The enormous gap between what homeowners want from smart homes and what companies actually provide has come starkly into view. Spectrum, which formerly operated a home security service, has decided it doesn’t want to continue to do so. All current Spectrum security equipment will brick on February 5. Existing customers will be offered discounts on Ring and Abode systems, but will not receive refunds.
In theory, Spectrum’s security products should be compatible with other hardware, given that they use the common Zigbee protocol. Unfortunately, Spectrum has firmware-locked its own security products. They can’t “see” other Zigbee devices nearby, and other Zigbee devices can’t see them, either. Spectrum’s customers are understandably upset and have been calling on the company to release an open firmware before shutting down the service.
This isn’t the first time we’ve seen a high-end tech company pull a move like this. The problem, I think, is the fundamental mismatch in how customers think about these services versus how companies think about them. According to this site, the average urban homeowner moves every 9.7 to 12.5 years, depending on location. When you put in an appliance, you expect it to last a while. Humans being what they are, I’m certain somebody out there upgrades their washer every year, but most of us take an “If it ain’t broke, don’t fix it” approach.
Despite being run by ostensible humans, many tech companies haven’t figured out that longevity and consistency are features customers prize when they are installing products into their homes. The problem isn’t that Spectrum is shutting off its service — it’s that thousands of perfectly useful sensors and cameras are going to get dumped into landfills because Spectrum didn’t want to enable a feature.
This is a colossal waste, and it’s burning the very group of people a nascent market depends on in order to thrive: early adopters. At least one unhappy user spent $1,200 outfitting his home with sensors and equipment. Another reported that Charter / Spectrum had been pushing customers to pay for the entire service up-front when they signed up for service.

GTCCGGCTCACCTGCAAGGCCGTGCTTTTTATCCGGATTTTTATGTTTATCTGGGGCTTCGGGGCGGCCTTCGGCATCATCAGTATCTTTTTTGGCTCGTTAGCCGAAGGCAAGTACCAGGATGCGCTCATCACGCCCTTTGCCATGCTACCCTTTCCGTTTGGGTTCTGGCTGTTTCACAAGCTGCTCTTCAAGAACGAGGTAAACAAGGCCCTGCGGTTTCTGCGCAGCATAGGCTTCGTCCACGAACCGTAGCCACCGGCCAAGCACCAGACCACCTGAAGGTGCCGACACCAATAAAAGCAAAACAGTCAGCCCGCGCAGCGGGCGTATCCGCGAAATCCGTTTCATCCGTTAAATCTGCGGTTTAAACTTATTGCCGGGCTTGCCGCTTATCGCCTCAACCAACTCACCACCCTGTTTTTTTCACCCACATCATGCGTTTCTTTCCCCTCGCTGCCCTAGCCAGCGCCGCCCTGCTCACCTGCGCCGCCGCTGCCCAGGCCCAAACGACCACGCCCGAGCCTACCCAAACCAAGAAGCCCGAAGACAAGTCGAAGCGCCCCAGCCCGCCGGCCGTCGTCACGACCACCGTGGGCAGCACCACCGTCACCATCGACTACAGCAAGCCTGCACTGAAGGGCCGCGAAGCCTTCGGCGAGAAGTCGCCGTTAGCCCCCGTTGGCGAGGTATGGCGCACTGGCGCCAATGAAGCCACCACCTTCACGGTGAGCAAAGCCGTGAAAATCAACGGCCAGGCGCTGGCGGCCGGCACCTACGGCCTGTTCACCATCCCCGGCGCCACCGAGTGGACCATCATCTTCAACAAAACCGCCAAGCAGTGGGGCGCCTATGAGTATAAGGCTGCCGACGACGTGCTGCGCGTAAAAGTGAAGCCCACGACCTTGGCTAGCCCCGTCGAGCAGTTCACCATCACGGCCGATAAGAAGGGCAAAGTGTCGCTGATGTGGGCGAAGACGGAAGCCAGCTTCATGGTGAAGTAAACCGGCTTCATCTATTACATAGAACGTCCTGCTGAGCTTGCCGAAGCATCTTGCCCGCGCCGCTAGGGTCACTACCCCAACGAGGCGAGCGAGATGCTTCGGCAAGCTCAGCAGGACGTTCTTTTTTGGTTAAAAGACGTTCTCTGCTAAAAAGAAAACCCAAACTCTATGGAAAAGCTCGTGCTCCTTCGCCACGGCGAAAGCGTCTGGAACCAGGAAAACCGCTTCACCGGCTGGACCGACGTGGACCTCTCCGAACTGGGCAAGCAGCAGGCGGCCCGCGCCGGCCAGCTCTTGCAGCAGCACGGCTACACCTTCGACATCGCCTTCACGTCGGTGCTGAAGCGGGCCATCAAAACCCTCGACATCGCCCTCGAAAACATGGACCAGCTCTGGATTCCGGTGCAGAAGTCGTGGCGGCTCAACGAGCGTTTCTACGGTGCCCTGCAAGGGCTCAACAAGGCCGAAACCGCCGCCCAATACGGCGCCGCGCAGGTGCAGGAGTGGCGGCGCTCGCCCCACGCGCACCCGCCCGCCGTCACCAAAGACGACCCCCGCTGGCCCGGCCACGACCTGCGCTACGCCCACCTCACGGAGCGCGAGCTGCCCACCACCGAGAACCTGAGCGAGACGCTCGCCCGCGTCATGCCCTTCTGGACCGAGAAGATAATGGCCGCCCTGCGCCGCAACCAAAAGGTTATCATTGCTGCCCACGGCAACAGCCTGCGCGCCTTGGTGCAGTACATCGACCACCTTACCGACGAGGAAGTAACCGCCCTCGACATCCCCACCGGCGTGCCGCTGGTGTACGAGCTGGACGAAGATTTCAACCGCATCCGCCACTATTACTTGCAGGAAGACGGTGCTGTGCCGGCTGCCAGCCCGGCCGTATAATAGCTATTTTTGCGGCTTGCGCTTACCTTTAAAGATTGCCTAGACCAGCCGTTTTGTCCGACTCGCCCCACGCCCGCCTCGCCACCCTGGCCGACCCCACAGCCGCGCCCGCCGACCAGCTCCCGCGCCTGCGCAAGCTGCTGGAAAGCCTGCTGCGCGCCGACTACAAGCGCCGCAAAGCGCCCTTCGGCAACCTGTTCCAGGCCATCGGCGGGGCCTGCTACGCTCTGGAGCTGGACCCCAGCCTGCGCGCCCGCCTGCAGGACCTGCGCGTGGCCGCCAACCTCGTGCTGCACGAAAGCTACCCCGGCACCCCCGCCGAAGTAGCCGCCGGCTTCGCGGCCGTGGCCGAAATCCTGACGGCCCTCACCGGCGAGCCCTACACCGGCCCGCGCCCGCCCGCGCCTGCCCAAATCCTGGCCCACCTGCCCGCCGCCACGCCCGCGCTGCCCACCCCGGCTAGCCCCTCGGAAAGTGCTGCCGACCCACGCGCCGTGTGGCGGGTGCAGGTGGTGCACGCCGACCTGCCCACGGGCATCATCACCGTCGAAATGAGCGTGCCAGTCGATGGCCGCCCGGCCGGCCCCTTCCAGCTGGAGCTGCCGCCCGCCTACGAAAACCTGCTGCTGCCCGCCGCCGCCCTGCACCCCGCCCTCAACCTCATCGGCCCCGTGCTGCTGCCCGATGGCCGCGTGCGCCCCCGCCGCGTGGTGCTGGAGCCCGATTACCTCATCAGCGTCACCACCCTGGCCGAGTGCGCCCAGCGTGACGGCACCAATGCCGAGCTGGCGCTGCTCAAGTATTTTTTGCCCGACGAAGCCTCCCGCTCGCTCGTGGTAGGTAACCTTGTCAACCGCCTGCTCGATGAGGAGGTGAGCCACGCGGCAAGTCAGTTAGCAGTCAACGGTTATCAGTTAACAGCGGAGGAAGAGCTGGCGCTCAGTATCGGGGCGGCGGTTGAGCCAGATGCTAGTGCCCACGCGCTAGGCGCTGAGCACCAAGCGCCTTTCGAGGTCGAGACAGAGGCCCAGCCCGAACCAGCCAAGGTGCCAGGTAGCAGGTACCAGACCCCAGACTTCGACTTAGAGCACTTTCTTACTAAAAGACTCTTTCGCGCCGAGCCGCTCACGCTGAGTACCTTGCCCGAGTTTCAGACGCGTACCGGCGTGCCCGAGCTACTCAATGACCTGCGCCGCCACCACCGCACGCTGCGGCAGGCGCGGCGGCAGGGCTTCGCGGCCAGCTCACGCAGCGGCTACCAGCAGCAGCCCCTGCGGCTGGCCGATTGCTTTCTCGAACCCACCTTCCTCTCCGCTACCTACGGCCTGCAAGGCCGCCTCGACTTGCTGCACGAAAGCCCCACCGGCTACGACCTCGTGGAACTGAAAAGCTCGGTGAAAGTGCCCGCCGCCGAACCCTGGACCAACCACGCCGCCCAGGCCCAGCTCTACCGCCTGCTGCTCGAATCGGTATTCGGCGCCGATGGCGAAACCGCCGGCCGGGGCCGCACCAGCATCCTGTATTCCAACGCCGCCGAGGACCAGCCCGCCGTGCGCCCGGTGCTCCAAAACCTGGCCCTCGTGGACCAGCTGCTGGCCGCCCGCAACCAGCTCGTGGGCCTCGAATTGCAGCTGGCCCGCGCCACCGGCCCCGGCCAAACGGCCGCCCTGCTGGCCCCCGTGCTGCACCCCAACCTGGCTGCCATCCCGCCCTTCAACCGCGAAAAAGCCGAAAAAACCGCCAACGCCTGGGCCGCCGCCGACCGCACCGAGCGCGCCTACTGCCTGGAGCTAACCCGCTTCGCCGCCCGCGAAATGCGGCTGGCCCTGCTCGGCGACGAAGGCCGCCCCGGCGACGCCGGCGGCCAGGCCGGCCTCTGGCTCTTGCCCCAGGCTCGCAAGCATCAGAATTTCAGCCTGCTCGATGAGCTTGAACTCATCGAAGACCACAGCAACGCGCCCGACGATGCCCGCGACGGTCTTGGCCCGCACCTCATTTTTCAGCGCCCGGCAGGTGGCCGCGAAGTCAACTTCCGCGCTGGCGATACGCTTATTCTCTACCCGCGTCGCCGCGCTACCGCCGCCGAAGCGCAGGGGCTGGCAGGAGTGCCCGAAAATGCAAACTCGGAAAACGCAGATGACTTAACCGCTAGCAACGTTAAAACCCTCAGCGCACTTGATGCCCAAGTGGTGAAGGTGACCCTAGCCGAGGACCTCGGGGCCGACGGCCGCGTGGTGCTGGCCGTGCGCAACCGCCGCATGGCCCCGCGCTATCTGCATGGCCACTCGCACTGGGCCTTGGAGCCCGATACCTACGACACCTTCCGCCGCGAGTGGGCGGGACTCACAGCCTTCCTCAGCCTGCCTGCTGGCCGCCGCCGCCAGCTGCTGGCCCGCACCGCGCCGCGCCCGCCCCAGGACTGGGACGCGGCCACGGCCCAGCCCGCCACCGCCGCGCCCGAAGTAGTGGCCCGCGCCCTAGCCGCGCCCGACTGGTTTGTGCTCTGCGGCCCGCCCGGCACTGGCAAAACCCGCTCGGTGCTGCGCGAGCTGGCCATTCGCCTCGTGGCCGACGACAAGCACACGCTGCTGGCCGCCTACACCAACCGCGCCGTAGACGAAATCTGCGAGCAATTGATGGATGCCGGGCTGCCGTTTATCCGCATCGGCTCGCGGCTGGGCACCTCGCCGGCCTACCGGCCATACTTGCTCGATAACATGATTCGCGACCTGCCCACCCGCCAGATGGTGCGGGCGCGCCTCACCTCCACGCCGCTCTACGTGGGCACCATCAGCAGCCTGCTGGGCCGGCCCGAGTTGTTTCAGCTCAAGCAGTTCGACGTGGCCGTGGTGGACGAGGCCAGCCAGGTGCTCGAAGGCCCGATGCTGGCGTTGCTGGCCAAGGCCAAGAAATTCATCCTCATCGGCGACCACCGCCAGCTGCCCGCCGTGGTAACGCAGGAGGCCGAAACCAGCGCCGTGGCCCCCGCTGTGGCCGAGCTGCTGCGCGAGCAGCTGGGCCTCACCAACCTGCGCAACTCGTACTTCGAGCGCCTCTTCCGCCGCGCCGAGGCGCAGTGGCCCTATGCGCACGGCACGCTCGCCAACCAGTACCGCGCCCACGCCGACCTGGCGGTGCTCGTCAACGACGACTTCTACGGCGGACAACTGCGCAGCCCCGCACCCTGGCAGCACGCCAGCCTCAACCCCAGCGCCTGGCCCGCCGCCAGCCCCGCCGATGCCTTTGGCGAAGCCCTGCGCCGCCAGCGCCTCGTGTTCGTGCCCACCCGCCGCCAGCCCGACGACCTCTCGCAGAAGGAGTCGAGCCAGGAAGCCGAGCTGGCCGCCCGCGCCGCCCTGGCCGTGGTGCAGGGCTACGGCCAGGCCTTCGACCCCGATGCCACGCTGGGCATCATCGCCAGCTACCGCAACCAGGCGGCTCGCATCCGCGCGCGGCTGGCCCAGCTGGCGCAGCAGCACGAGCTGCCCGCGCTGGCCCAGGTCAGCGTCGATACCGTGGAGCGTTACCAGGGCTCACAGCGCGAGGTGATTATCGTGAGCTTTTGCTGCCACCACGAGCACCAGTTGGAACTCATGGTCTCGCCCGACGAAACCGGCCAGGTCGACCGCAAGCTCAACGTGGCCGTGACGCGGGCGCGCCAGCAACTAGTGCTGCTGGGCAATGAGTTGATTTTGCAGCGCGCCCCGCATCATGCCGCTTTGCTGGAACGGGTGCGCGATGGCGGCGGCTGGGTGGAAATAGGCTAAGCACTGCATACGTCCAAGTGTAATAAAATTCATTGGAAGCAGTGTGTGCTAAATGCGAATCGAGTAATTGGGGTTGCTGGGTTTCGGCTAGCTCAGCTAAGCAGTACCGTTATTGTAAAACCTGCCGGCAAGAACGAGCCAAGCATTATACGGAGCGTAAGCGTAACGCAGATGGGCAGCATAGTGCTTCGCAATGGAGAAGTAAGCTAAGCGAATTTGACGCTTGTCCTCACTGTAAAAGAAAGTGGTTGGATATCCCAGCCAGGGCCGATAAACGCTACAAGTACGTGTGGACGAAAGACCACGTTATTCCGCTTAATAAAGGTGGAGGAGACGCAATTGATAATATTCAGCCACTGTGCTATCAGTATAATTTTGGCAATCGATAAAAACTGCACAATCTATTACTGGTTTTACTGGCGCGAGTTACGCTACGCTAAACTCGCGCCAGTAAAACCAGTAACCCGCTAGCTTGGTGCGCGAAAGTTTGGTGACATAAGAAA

Legally, Spectrum is absolutely within its right to terminate services and throw the hardware away. This is a fine example of how something can be both outrageously stupid and completely legal. But this kind of capricious treatment runs the risk of souring people on the idea of smart homes in the first place. The hard truth is, there aren’t a lot of vendors you can trust. Some shutter, like Spectrum, while the successful ones break their word to the very adopters that helped them succeed in the first place.
If smart home companies continue to throw their own users away like garbage, they’ll quickly find themselves without a product to market. Homeowners expect these sorts of products to work and interoperate over a decade or more, not 1-3 years. Homeowners aren’t going to be willing to keep shucking out top dollar for incompatible systems. Hopefully, Spectrum will do the right thing and unlock its hardware before it goes dark.
But don’t hold your breath.
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